Bacterial resistance to antibiotics continues to challenge the current treatment paradigm of bacterial infections. Methicillin-resistant Staphylococcus aureus is well publicized and infection by methicillin-resistant Staphylococcus aureus leads to high mortality in hospital.1 Infections by many other resistant bacteria such as ESKAPE pathogens are often more dangerous, leading to poor and sometimes no available treatment options.2, 3 Bacterial strains that are resistant to one antibiotic are often susceptible to others. However, treatment options are often significantly limited in the case of multi-drug-resistant bacteria. In order to treat drug-resistant bacterial infections and avoid an epidemic, it is incumbent upon the scientific community to make new treatment options available by discovering new structural chemotypes inhibiting the growth of bacteria by new modes of action (for example, platensimycin4, 5 and platencin6, 7).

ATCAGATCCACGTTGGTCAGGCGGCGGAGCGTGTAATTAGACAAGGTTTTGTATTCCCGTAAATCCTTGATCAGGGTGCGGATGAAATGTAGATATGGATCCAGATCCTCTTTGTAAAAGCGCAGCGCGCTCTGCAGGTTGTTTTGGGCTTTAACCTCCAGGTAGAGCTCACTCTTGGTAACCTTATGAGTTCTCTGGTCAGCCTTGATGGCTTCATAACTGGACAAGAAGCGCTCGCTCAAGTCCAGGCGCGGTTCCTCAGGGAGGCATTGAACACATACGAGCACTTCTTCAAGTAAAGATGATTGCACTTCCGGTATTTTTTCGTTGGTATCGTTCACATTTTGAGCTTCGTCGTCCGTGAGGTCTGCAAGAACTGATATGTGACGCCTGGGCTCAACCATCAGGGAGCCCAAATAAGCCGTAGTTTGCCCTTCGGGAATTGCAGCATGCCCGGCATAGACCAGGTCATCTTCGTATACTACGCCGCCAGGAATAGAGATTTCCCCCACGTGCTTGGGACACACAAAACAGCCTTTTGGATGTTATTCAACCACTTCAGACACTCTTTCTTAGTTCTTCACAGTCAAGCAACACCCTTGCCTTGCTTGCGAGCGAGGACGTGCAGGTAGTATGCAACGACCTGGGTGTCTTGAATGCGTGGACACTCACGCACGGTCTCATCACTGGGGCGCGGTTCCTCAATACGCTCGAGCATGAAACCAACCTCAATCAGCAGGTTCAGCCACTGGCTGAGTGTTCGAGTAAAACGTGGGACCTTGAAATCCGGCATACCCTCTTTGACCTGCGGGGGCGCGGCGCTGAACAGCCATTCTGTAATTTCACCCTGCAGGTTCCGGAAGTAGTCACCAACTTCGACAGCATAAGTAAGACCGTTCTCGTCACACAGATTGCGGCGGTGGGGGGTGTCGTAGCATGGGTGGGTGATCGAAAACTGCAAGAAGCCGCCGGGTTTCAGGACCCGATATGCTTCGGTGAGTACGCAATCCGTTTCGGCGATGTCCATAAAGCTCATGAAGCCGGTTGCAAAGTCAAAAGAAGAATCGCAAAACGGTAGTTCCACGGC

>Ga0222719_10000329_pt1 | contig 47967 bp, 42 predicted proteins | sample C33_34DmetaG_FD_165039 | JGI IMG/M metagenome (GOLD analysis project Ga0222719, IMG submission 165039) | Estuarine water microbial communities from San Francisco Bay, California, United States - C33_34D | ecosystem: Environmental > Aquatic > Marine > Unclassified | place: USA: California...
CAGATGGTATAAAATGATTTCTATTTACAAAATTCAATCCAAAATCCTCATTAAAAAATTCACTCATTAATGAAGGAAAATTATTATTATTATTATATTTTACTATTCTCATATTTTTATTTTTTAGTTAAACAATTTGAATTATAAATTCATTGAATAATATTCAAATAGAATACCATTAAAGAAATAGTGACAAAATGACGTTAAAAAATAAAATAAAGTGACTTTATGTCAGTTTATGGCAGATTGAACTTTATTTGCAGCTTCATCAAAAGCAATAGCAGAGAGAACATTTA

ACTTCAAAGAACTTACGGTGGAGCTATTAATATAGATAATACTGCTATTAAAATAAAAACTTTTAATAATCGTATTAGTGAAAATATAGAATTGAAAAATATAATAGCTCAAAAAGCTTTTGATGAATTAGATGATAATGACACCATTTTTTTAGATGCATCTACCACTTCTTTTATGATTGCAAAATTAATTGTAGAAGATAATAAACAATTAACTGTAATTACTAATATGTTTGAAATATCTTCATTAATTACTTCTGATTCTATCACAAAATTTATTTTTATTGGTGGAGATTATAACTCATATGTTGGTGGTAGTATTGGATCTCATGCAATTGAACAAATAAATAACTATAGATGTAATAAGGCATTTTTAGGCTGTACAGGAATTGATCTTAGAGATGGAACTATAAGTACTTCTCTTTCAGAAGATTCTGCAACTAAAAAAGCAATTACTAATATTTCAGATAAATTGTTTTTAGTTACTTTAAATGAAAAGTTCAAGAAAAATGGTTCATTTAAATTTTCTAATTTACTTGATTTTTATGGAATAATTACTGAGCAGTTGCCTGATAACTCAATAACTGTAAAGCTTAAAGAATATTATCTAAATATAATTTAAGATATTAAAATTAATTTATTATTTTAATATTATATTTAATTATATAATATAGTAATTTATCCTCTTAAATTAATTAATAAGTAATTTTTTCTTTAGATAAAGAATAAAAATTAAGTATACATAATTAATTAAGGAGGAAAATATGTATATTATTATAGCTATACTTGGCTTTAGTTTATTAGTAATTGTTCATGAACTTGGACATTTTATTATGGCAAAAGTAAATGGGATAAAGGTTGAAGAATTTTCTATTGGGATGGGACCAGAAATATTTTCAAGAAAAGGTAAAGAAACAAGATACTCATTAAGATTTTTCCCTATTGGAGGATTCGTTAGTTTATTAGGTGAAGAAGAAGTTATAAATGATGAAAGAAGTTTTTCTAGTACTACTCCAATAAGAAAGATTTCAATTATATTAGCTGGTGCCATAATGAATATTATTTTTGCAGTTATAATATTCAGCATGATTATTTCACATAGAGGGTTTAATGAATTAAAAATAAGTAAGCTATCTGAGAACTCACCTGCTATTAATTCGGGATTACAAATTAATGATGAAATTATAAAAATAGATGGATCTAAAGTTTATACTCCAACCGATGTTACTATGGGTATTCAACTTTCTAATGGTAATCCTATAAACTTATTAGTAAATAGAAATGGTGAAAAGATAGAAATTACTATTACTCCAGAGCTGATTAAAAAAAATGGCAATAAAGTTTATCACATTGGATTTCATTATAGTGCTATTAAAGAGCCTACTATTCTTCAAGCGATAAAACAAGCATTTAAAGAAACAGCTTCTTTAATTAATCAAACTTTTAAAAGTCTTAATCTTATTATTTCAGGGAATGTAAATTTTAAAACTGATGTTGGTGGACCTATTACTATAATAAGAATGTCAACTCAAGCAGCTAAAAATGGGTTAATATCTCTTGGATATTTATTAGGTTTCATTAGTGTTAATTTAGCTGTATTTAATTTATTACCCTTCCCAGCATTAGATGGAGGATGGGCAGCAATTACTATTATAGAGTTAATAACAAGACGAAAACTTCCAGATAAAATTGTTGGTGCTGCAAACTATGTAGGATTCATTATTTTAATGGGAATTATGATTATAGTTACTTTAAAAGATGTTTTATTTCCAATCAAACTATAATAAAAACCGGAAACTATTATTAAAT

Thiazolyl peptides are a class of naturally occurring antibiotics produced by filamentous prokaryotic organisms.8 Micrococcin was isolated in 1948 and the most studied member, thiostrepton, was discovered in 1954. In the last 50 years over 90 thiazolyl peptides have been reported with varying degree of activities.8 Some of the most interesting and most potent of the thiazolyl peptides are glycothiohexide α,9, 10 S54832A-I,8, 11 MJ347-81F4A and B12 and nocathiacins.13, 14 Despite highly potent in vitro antibacterial activities, these compounds could not be advanced as clinical agents due to poor physicochemical properties, most notably low-aqueous solubility. Key attributes of this class of natural products—highly potent activity and new modes of action—remain very attractive and, therefore, prompted us to start a serious reinvestigation. Chemical synthetic methods continue to evolve with development of new mild selective reactions helpful in the chemical modification of these complex compounds. Recently, structural modification of nocathiacins, leading to the semisynthesis of compounds with improved properties was reported.15, 16, 17, 18, 19, 20, 21, 22 Discovery of new natural thiazolyl peptides that are endowed with improved physical properties (for example, aqueous solubility) and spectrum would be beneficial in addressing new direction for structure activity relationship. In order to find new thiazolyl peptides we adopted two parallel approaches. In the first approach, we searched for new compounds from the known producers of thiazolyl peptides using analytical methods, particularly LCMS after systematic manipulations of the seed and growth media. This led to the discovery of thiazomycins.23, 24, 25 The second approach involved screening with sensitive-resistant pair S. aureus strains grown on agar medium in a two-plate assay format. In this assay, one plate was seeded with wild-type (sensitive) S. aureus strain and the second plate was seeded with well-characterized thiazomycin-resistant S. aureus strain.26 The thiazomycin resistance was mapped to L11 protein in which four amino acids (Pro23-Val24-Gly25-Pro26) in the rplK gene encoding L11 protein was deleted.26 This deletion resulted in greater than 500-fold increase in MIC of thiazomycin.27 The mechanistic expectation for this two-plate assay-based screening was to discover inhibitors that exert their activity by binding at the thiazomycin-binding site of L11 protein. Conceptually, these inhibitors could be thiazolyl peptides or even better novel compounds that are non-thiazolyl peptides. This assay is similar to the empiric assays that involves screening with drug-resistant strains,13, 28, 29 but with added benefit that it yields compounds with defined binding interactions, provided such interactions are known for the original resistant antibiotic. Some of the screening assays have been summarized in these reviews.30, 31